Diguang International Development Co., Ltd., an emerging, China-based leader in CCFL and LED backlights and LED general lighting technology, today announced launch of a citywide LED lighting project in Xiangfan, Hubei Province, a city of 6.5 million.
Pursuant to a cooperation agreement that the Company has signed with the Xiangfan Municipal Government, Hubei Province, Diguang will apply its LED lighting technologies to road and scenic lights and lighting for government departments, schools, hospitals and commercial buildings throughout Xiangfan. The pilot phase is a 6,000-square-meter technology zone.
To launch the project, the agreement was signed by Mr. Li Hongzhong, the governor of Hubei Province, Mr. Tang Liangzhi, the mayor of Xiangfan City, and Mr. Li Xinhua, the Secretary to the Xiangfan Municipal Party Committee, on behalf of their respective government entities, while Mr. Song Yi, Chairman and CEO, represented Diguang International.
The agreement involves adapting Diguang's LED general lighting technology for a model project to achieve energy savings in lighting 6,000 square meters in Xiangfan, the second largest city in Hubei province after Wuhan. In addition to the benefit of energy savings, LED lamps offer environmental advantages over current conventional general lighting technologies because they do not use toxic mercury.
In fact, plans in Xiangfan are only part of many LED-focused initiatives underway in China. In June, 2003, the Ministry of Science and Technology launched the "National LED Lighting Project," which anticipates achieving energy savings totaling RMB 260 billion (approximately US$37 billion) by 2015.
''This LED general lighting model project has the potential to lead to direct cooperation between Diguang and numerous government departments,'' commented Diguang's CEO, Song Yi. ''The agreement not only fully reflects the Chinese National government's commitment to 'Energy Conservation, Reduction in Emissions of the Greenhouse Effect and Environment Protection,' but also expresses its confidence in Diguang's leadership in LED lighting technology. It is among our key corporate goals to achieve market expansion in LED general lighting, and direct agreements with government authorities can both speed our growth in LED technologies and also potentially yield much greater profit margins than commercial sales.''
''We are committed to promoting the environmental and energy-saving advantages of LED technology, and significant, long-term research and development has qualified us to sign this agreement,'' Mr. Song concluded. ''So we are very pleased to achieve this milestone in our general lighting growth initiative.''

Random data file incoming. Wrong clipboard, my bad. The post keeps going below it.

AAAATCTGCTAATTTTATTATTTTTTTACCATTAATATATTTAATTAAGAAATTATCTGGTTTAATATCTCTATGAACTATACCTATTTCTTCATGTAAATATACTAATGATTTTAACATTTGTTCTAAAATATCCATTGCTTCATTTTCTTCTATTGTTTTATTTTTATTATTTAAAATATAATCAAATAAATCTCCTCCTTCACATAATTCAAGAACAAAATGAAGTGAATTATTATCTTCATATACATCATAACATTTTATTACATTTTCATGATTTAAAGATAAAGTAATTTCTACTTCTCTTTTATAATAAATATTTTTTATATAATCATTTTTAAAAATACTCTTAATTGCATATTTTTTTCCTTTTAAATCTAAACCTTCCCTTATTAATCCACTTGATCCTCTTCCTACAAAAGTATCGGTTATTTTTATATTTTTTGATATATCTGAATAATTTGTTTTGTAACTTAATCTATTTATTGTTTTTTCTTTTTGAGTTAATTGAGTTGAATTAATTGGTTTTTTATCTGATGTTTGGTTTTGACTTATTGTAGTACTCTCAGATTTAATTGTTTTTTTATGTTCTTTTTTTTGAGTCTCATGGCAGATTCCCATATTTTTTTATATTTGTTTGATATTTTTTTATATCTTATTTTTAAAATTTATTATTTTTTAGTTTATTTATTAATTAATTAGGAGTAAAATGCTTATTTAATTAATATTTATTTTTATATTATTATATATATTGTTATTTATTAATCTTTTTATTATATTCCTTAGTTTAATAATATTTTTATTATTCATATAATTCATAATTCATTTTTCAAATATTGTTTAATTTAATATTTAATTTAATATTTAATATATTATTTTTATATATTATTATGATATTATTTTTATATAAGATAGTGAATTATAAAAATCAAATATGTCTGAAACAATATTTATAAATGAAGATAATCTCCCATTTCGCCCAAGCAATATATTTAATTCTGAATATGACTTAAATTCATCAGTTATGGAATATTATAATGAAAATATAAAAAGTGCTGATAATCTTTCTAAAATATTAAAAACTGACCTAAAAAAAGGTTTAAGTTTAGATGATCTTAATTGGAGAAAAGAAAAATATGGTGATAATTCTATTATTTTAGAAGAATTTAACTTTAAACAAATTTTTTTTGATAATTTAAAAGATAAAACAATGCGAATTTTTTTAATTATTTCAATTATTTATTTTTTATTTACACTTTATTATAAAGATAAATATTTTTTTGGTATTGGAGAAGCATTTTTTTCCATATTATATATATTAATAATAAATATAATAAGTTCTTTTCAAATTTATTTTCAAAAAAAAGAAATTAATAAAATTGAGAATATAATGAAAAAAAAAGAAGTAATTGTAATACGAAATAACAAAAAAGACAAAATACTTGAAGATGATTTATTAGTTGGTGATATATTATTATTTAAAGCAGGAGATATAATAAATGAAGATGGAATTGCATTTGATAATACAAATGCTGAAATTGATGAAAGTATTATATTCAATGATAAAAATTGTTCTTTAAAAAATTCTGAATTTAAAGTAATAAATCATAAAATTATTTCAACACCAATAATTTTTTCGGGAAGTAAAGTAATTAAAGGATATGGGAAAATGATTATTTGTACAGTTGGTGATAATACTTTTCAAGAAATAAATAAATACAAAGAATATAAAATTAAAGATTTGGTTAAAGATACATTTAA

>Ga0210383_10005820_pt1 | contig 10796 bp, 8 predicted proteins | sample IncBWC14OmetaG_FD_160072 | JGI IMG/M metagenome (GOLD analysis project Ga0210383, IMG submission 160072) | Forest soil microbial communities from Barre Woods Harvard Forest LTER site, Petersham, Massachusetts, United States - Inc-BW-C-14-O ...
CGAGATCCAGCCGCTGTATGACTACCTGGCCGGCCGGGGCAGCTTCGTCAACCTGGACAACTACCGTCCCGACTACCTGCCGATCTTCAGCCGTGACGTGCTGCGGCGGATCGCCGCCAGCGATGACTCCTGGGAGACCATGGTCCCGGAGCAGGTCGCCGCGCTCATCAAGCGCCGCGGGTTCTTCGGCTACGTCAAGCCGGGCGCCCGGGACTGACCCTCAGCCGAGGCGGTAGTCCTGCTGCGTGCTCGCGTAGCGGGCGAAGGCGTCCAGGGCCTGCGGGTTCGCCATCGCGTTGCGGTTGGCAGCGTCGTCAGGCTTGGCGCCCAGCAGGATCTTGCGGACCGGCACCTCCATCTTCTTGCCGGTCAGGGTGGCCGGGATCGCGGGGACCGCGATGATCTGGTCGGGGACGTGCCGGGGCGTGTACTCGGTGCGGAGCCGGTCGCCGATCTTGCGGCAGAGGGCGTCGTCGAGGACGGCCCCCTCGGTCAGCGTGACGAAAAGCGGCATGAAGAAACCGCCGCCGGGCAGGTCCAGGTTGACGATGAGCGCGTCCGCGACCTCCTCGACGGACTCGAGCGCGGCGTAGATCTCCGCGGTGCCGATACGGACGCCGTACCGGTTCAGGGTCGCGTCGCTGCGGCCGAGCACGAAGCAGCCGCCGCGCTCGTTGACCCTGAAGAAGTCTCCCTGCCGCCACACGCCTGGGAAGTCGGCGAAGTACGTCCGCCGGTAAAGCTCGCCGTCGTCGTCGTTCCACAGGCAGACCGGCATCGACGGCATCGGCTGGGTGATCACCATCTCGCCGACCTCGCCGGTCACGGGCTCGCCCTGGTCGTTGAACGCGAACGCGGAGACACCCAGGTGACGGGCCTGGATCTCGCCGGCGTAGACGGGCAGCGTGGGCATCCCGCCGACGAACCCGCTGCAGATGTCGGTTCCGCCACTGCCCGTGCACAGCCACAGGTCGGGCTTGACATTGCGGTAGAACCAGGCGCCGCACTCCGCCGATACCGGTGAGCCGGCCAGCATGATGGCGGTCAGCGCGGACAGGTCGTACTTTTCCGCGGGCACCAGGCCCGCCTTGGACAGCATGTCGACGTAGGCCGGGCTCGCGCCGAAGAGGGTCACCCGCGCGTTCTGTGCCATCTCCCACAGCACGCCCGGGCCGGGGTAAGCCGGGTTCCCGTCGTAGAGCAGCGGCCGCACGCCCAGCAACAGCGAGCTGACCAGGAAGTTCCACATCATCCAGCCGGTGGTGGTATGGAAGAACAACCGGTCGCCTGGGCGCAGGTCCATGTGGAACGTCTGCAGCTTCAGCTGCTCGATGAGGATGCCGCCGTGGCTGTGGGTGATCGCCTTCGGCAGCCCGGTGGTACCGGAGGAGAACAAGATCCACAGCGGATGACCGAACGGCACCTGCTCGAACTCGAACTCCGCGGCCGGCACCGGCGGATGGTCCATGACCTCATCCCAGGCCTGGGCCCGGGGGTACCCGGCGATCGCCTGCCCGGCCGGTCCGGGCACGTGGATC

As noted in a recent China Economic Net article by Huang Xin, China's government has announced financial subsidies to promote 50 million energy- saving lamps nationwide annually. Large users such as schools and hospitals will receive a 30 percent subsidy for each energy-saving lamp purchased. Under the government's 11th 5-year plan, which calls for replacement of conventional lighting with 150 million energy-saving lamps, savings would total as much as 29 billion kilowatt hours of electric power, and emissions of the greenhouse gas carbon dioxide would be reduced by 29 million tons. According to current estimates, general lighting consumes 15 percent to 20 percent of global electricity consumption at a time of rising prices for oil and gas and increasing use of -- and prices for -- energy overall. The technology known as LED, an acronym for light-emitting diode, is a solid-state, cold light source that features low working voltage, low energy consumption, high light-emitting efficiency and a long life span. Compared with an incandescent lamp (the most conventional household lighting technology at present), an LED lamp can save up to 80 percent of the electricity consumed, and 50 percent savings compared with a fluorescent lamp. Where the usual lifespan of an incandescent light bulb is 1,000 to 2,000 hours, LED lamps can, in theory, last over 100,000 hours.
As noted in the China Economic Net article, the worldwide market for LED applications, which also include indicator lights for various electronic devices and backlights powering LCD panels on products ranging in size from wristwatches to giant-screen televisions, has grown at an annual average of more than 41%, from US$12.5 billion in 2004 to $50 billion in 2008. The use of LED lighting in the upcoming 2008 Olympics is expected to give the technology significant new prominence.